Wheat prices are expected to continue rising over the coming weeks after hitting hit nine-year highs earlier this month.

With global demand on the up, levy board AHDB said feed wheat prices reached £214.70/tonne last week, up 16.2% on the same time last year.

“Global wheat prices keep climbing each week on the back of supply concerns, and UK prices are following global trends,” said AHDB senior analyst Alice Jones, who added ex-farm bread wheat was by early November also “surpassing all previous highs”, reaching a nationwide average of £255.40/tonne, up 26.7% year on year.

“As long as global prices keep rising there is scope for domestic prices to keep rising,” Jones said.

Her comments come against a backdrop of mounting warnings that commodity price volatility is now driving food price increases, with no end in sight to these inflationary pressures.

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It follows warnings by the UN’s Food and Agriculture Organization, which said world food prices hit a 10-year high in August due to a “recent surge in agricultural input prices”.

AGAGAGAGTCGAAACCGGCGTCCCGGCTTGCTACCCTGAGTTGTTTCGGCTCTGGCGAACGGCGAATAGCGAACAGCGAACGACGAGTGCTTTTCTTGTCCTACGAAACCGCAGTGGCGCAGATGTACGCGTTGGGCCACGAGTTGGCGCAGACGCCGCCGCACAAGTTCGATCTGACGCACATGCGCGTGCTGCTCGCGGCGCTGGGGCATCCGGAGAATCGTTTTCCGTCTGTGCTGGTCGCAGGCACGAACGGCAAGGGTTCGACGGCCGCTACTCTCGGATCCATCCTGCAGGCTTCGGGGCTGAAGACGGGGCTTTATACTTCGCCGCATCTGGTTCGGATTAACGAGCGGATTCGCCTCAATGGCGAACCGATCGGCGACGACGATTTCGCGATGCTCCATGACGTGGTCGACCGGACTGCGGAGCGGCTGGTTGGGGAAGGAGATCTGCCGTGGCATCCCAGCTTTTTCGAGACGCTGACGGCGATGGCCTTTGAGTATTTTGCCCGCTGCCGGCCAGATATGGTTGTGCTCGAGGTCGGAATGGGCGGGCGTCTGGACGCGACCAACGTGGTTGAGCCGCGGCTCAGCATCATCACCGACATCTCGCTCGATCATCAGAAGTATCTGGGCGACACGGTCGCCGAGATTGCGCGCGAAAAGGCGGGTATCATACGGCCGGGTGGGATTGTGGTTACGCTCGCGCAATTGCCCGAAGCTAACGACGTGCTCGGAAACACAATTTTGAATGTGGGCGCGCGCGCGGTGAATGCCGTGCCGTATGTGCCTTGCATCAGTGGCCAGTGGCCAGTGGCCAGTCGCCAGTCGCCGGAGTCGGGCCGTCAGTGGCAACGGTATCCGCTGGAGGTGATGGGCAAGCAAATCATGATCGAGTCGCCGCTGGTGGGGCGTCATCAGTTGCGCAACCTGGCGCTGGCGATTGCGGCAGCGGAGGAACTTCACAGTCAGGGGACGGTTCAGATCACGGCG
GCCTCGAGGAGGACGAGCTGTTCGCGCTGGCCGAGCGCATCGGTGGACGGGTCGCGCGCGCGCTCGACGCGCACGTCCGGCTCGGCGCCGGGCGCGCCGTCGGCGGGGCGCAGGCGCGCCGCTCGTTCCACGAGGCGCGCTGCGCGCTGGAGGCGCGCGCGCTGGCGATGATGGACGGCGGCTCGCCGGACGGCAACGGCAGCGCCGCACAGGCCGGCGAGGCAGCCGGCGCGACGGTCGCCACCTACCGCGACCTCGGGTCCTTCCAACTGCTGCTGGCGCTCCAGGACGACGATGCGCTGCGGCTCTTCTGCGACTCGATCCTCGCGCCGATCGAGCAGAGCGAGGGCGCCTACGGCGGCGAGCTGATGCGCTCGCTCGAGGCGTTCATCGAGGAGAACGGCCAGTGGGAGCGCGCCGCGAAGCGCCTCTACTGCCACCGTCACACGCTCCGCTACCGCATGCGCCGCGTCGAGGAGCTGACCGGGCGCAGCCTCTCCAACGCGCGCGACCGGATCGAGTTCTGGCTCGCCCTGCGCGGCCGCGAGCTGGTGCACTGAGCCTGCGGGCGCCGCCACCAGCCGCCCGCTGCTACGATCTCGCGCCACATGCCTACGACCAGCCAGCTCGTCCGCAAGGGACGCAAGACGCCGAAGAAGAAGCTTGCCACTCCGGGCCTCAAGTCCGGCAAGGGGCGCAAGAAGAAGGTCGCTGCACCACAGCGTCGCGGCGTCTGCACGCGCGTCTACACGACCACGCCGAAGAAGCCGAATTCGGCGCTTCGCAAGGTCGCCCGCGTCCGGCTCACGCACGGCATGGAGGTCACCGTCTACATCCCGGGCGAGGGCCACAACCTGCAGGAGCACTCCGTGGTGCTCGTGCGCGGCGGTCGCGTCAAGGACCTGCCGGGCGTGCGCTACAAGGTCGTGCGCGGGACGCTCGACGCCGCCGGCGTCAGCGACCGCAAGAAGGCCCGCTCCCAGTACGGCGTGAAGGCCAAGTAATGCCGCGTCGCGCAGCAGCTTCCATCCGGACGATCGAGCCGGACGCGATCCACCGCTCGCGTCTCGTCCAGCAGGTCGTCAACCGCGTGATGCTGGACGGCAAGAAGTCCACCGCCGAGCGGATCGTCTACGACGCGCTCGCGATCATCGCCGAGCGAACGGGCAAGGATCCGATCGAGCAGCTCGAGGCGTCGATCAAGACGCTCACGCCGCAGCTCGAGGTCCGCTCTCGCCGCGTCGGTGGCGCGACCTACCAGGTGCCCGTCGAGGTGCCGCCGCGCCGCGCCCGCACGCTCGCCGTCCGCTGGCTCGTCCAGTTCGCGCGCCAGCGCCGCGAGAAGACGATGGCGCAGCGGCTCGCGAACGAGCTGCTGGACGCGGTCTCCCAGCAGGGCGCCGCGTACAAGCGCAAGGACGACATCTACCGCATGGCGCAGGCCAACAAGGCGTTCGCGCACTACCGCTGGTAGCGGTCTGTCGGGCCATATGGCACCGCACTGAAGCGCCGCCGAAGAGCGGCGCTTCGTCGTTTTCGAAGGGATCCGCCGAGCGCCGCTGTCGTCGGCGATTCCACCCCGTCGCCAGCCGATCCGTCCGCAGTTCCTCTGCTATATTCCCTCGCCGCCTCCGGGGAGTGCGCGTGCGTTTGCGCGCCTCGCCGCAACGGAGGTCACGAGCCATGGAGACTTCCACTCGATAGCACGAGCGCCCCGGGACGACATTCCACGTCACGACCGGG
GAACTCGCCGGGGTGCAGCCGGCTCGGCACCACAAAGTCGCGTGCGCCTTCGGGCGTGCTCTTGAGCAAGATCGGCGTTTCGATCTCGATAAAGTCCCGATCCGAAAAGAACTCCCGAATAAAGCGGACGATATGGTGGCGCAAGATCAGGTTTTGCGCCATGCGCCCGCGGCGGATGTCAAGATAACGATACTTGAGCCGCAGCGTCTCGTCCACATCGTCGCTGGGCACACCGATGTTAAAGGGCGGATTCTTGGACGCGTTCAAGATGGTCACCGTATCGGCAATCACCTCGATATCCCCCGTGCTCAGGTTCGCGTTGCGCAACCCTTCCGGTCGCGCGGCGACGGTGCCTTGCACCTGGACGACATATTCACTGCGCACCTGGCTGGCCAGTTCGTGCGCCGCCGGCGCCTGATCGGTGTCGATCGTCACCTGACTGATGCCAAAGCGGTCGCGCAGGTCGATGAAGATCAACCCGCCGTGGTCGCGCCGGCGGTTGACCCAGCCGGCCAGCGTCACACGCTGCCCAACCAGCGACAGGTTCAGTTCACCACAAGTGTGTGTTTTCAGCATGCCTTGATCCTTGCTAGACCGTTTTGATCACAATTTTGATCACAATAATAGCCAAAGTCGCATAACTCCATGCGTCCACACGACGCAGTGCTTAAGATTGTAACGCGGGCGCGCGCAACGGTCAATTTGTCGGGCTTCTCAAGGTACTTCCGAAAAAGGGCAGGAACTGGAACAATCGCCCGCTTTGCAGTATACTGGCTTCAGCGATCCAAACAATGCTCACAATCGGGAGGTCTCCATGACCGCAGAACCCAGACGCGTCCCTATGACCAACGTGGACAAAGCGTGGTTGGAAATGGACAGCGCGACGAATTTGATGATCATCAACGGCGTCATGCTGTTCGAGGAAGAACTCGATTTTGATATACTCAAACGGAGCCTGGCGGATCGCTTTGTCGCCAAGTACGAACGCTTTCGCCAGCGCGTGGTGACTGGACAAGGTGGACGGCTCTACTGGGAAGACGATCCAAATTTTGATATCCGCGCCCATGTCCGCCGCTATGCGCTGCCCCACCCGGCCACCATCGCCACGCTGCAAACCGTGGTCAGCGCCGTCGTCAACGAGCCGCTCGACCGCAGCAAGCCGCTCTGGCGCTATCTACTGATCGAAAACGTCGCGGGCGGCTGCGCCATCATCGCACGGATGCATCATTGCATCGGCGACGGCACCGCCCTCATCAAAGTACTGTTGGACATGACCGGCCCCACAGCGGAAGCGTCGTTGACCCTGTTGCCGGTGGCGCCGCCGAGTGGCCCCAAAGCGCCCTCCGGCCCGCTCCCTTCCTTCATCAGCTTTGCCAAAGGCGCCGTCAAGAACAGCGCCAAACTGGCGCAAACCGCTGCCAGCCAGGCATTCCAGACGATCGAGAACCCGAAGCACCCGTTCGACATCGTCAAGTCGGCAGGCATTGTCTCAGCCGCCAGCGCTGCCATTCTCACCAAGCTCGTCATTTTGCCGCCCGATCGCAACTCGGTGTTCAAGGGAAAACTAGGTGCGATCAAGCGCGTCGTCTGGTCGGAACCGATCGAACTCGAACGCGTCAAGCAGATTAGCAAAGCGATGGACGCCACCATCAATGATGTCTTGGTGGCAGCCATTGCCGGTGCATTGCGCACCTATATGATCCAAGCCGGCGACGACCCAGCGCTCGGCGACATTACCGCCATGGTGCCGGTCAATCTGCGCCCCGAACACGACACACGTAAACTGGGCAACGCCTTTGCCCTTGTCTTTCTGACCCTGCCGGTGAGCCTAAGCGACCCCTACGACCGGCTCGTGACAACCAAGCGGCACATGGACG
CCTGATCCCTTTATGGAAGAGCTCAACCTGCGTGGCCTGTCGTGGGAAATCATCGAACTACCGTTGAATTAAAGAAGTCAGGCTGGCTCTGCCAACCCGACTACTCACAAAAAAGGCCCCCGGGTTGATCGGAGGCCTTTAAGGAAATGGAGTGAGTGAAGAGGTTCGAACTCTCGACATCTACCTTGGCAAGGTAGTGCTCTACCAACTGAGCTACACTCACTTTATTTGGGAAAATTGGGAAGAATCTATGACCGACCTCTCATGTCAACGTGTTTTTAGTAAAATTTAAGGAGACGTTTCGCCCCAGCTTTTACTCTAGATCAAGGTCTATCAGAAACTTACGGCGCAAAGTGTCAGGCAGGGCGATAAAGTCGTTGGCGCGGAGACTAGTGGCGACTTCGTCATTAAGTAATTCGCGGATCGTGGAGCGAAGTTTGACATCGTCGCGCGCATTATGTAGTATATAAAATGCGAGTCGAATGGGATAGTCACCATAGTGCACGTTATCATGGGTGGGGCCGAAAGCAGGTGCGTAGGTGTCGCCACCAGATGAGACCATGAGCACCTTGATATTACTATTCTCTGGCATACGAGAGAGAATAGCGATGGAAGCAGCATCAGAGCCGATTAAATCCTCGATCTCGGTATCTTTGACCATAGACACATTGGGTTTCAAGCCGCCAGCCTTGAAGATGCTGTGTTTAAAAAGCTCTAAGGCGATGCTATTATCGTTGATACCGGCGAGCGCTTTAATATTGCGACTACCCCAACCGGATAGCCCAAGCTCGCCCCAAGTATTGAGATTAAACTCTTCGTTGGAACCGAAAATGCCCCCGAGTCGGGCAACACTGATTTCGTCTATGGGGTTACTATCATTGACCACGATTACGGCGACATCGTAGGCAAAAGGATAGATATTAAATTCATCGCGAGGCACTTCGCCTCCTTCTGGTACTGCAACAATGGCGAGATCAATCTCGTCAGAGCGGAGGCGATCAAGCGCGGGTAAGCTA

In its twice-yearly overview of global food markets, the FAO warned that the “higher prices of these inputs will inevitably translate into higher production costs, and eventually into higher food prices”.

In addition to inflated wheat prices, the bakery sector was “facing a variety of [other] cost pressures”, said Gordon Polson, CEO of the Federation of Bakers.

“Energy pricing is also on the rise, while HGV driver shortages and recruitment are resulting in increased wage rates,” he said.

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Kingsmill owner Allied Bakeries said it was “exposed to inflationary pressure in relation to the cost of flour, as well as the gas we use in our ovens and fuel for our delivery fleet”.

Such cost rises were “significant in the overall cost of a loaf”, according to a spokesman for the business, who added Allied was trying to “mitigate” the impact of the increases.

But in echoes of warnings from both the dairy and poultry sectors in recent weeks, the FoB’s Polson said bakers would “inevitably” need to recover costs soon, leaving retailers to have to make the call whether “to absorb some or all of the overheads or instead, pass them onto the consumer”. 

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